On the Cartesian fallacy as “the source of our present cultural malaise”

Source: John Paul II Identified the Source of Our Present Cultural Malaise – Crisis Magazine

Pope John Paul II – now St. John Paul II, in the Roman Catholic Church – was a wise man in many regards. One of them was in his realization that part of the root of our present-day malaise is philosophical: putting “Descarte before the horse,” as it were, by adopting the Cartesian axiom that thought is prior to being (“I think, therefore I am”):

“Before Descartes, philosophy was concerned with being (esse), with what was real and with the reasoning necessary to bring the mind to an adequate knowledge of that reality. Since Descartes, the concern has been primarily (even exclusively) with questioning the instrument of reason — that is, with analyzing thought [cogito] …

“In the early twentieth century, the advocates of neo-Thomism (a renewal of Saint Thomas Aquinas’s method of philosophy and theology) chose this Cartesian ‘break’ as the obstacle to be overcome: we must get back to the reality of being and out of the cobwebbed darkness of thought, where philosophy had in a sense languished, turning and turning upon itself, unable to gain any traction. [In contrast to Descartes, traditional philosophical thought — not to mention a common-sense grasp of reality — has asserted that] extra-mental being [objective existence] was prior to thought and consciousness: real things stir the intellect into activity in the first place, and so there was no reason to begin philosophy in thought. Thought, in a sense, begins in being.”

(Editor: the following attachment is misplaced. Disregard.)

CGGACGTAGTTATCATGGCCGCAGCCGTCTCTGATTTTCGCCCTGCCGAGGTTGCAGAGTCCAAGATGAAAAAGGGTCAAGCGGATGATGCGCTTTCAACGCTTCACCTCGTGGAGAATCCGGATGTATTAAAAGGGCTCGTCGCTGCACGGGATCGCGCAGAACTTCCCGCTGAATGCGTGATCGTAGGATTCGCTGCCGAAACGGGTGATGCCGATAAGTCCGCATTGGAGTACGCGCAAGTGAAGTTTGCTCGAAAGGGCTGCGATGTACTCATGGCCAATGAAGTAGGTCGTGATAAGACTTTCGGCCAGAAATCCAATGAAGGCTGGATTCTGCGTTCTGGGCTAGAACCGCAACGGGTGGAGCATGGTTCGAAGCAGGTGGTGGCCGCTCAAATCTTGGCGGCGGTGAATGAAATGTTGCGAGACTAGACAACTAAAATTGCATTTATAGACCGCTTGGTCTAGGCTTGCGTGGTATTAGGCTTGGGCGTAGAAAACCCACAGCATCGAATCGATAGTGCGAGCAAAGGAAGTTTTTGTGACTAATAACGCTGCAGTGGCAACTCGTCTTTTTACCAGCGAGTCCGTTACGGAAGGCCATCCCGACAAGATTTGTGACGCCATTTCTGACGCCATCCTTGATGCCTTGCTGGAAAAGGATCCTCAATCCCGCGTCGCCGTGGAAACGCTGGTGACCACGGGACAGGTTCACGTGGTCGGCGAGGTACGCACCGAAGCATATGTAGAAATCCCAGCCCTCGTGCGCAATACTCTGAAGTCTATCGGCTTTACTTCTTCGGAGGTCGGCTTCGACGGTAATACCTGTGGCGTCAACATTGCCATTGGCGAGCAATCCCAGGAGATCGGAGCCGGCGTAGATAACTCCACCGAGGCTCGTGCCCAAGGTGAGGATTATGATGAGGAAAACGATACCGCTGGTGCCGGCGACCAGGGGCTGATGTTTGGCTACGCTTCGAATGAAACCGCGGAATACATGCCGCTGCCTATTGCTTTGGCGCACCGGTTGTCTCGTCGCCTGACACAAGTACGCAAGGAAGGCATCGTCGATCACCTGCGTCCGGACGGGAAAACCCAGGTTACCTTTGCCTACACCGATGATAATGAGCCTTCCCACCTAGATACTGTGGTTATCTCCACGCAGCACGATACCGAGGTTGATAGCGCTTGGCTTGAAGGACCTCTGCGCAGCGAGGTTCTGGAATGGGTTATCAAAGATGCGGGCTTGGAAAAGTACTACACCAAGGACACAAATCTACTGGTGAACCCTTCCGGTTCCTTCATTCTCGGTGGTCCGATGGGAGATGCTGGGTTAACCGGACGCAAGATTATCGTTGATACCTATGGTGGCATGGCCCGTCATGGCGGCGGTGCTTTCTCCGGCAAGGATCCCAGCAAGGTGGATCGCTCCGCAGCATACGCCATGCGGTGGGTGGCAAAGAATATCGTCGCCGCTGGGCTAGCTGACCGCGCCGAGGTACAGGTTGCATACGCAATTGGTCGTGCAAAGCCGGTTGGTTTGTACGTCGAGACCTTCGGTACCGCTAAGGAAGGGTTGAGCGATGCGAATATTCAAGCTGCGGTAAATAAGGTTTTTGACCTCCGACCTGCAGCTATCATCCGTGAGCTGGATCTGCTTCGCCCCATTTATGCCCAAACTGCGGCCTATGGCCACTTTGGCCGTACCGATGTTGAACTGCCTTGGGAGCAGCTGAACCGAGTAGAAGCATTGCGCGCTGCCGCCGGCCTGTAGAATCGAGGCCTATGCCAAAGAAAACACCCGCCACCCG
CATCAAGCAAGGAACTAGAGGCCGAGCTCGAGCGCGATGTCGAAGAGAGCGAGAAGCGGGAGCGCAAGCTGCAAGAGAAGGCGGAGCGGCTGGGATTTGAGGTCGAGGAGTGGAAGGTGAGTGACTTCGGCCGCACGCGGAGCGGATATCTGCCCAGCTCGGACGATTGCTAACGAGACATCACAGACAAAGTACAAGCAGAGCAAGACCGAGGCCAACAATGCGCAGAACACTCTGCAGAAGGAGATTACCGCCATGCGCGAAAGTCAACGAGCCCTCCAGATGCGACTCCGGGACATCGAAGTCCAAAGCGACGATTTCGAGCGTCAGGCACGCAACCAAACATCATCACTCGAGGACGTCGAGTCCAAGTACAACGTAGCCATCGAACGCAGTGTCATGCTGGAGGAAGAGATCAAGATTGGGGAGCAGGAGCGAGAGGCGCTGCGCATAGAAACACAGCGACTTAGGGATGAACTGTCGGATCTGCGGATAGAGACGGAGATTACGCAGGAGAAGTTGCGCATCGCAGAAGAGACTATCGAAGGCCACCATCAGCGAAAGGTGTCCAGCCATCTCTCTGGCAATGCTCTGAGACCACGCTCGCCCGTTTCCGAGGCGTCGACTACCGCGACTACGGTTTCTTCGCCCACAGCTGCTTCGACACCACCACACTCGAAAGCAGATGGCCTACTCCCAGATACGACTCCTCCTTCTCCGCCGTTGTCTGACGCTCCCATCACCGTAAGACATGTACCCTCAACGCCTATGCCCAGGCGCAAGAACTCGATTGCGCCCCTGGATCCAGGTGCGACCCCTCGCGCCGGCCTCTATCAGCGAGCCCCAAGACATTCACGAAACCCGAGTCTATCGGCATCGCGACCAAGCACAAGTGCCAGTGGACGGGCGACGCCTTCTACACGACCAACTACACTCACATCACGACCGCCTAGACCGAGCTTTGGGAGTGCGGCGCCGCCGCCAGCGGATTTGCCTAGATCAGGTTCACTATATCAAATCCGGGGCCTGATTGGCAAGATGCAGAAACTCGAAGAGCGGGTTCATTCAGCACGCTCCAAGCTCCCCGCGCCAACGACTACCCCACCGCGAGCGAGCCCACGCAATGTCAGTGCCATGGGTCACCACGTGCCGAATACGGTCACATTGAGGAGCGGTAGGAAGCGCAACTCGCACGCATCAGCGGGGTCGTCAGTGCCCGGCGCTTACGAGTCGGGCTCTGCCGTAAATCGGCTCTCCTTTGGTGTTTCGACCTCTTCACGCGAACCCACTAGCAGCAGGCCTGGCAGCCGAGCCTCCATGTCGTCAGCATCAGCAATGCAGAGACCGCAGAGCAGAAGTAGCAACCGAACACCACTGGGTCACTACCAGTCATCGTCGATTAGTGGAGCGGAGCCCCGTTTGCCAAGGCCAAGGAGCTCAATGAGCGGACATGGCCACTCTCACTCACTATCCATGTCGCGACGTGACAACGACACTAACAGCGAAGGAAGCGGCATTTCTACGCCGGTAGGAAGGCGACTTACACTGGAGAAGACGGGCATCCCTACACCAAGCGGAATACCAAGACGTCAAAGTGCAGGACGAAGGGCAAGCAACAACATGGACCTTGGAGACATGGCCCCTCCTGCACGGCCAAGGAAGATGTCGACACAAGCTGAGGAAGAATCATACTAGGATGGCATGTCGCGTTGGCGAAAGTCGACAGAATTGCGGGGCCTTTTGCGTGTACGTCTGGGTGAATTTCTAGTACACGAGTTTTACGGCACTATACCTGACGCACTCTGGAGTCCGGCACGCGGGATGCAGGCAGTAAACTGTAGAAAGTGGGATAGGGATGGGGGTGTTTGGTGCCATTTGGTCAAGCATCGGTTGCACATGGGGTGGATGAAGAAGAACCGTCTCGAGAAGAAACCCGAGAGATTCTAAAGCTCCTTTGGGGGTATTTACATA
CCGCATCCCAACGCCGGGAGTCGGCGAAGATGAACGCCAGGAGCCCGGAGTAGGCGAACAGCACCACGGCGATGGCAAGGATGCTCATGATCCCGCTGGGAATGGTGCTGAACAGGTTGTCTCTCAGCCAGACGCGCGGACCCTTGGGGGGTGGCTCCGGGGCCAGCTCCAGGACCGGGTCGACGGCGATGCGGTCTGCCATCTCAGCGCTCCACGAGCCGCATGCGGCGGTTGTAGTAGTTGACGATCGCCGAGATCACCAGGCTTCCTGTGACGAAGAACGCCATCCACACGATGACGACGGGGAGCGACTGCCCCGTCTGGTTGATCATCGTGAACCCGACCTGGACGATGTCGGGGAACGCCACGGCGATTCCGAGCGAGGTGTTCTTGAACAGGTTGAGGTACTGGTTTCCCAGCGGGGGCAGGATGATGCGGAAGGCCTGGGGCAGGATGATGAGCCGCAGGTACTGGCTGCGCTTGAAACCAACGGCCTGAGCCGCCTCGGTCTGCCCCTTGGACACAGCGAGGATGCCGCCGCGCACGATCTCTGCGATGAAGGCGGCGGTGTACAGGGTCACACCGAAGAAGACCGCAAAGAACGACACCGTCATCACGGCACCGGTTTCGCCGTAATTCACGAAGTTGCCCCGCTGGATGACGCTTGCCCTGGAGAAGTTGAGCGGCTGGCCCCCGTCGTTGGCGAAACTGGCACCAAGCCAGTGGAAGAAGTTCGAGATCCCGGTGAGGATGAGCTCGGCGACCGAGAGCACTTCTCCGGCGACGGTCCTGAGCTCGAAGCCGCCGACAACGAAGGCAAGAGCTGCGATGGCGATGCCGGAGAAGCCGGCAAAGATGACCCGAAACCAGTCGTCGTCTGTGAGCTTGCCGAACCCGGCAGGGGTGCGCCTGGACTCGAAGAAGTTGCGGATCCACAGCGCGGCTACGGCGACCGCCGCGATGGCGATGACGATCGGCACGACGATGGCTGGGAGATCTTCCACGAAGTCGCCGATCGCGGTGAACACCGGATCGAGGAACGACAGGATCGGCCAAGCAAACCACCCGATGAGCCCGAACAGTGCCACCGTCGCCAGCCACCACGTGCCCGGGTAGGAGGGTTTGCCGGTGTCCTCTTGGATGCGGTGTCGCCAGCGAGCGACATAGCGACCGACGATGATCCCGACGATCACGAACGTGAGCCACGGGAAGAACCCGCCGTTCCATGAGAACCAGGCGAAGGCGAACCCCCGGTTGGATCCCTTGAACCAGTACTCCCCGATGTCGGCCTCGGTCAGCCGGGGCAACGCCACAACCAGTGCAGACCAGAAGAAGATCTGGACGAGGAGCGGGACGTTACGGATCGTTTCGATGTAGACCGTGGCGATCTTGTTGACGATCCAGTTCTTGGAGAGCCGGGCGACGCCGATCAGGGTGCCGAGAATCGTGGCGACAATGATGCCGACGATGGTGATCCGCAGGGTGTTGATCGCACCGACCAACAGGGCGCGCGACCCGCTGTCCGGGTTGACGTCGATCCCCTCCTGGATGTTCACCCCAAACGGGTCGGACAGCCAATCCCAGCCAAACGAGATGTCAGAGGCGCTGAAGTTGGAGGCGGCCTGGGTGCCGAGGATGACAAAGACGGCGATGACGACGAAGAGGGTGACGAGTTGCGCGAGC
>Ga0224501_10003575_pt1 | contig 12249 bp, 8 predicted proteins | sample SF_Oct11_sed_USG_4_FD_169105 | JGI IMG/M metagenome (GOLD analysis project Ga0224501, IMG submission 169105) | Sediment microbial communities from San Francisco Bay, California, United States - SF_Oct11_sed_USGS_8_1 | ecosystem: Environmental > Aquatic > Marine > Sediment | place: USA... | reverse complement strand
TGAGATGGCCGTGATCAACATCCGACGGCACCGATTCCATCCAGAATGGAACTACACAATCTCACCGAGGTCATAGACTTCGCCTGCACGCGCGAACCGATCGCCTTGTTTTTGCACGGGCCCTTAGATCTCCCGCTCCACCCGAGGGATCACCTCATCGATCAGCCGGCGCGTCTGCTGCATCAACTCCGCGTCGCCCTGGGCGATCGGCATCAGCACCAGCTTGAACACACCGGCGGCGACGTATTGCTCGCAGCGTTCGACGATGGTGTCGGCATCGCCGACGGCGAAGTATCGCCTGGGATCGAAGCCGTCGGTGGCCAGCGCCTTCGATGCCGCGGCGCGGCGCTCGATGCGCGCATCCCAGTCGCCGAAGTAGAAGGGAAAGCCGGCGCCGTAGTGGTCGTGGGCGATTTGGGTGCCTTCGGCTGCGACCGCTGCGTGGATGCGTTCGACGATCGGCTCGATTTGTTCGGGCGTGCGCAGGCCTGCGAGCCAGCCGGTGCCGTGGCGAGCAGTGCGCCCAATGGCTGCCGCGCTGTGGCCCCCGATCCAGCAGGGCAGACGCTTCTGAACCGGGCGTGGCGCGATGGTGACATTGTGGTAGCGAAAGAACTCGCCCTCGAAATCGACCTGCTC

Precisely so. With all due respect to Descartes, if “I think, therefore I am,” what is that “me” that has the faculty of thought? What of infants, who are hardly capable of abstract and reflective though? Do they not in fact exist? And what of the rest of the world, on which our thought rests, that which we observe, concerning which we reflect, and on and within which we act? Is that purely a mental construct? A literal reading of cogito ergo sum would suggest that, at least; thus unlocking a Pandora’s Box of existential – literally! – issues.